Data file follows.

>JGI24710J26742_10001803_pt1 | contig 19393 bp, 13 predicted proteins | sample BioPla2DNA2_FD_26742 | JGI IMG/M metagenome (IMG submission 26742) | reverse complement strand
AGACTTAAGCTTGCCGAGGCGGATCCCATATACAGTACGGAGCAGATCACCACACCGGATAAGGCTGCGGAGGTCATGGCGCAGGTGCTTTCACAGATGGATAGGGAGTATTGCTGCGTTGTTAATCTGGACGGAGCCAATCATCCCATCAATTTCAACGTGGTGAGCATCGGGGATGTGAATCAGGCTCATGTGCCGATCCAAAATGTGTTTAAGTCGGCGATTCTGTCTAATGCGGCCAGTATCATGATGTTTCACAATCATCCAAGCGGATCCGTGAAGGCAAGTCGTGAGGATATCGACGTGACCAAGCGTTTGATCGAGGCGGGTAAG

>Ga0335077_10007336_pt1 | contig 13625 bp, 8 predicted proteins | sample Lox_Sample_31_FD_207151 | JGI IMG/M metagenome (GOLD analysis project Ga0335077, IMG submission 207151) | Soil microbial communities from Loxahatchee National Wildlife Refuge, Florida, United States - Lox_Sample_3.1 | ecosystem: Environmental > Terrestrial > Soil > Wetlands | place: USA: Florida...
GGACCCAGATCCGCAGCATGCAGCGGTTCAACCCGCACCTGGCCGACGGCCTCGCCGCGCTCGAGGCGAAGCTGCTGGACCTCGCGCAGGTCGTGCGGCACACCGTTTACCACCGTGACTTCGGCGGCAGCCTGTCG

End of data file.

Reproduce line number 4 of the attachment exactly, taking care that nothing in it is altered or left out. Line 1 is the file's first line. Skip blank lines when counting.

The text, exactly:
GGACCCAGATCCGCAGCATGCAGCGGTTCAACCCGCACCTGGCCGACGGCCTCGCCGCGCTCGAGGCGAAGCTGCTGGACCTCGCGCAGGTCGTGCGGCACACCGTTTACCACCGTGACTTCGGCGGCAGCCTGTCG